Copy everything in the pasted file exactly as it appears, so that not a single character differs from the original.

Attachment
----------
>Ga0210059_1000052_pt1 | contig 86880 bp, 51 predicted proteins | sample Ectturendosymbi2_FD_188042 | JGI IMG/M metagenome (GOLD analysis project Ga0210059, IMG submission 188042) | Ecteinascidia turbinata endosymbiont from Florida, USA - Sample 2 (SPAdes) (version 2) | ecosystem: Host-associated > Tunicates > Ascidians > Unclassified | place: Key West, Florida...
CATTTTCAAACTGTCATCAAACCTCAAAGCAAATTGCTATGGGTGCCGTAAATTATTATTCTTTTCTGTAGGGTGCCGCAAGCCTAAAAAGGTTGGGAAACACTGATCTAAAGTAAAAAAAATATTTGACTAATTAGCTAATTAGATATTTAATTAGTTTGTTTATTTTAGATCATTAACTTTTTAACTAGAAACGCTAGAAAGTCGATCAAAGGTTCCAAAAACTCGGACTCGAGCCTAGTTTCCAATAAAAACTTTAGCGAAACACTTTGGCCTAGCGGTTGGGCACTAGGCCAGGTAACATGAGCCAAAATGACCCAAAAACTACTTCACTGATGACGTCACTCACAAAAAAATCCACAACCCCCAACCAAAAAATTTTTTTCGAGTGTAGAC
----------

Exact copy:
>Ga0210059_1000052_pt1 | contig 86880 bp, 51 predicted proteins | sample Ectturendosymbi2_FD_188042 | JGI IMG/M metagenome (GOLD analysis project Ga0210059, IMG submission 188042) | Ecteinascidia turbinata endosymbiont from Florida, USA - Sample 2 (SPAdes) (version 2) | ecosystem: Host-associated > Tunicates > Ascidians > Unclassified | place: Key West, Florida...
CATTTTCAAACTGTCATCAAACCTCAAAGCAAATTGCTATGGGTGCCGTAAATTATTATTCTTTTCTGTAGGGTGCCGCAAGCCTAAAAAGGTTGGGAAACACTGATCTAAAGTAAAAAAAATATTTGACTAATTAGCTAATTAGATATTTAATTAGTTTGTTTATTTTAGATCATTAACTTTTTAACTAGAAACGCTAGAAAGTCGATCAAAGGTTCCAAAAACTCGGACTCGAGCCTAGTTTCCAATAAAAACTTTAGCGAAACACTTTGGCCTAGCGGTTGGGCACTAGGCCAGGTAACATGAGCCAAAATGACCCAAAAACTACTTCACTGATGACGTCACTCACAAAAAAATCCACAACCCCCAACCAAAAAATTTTTTTCGAGTGTAGAC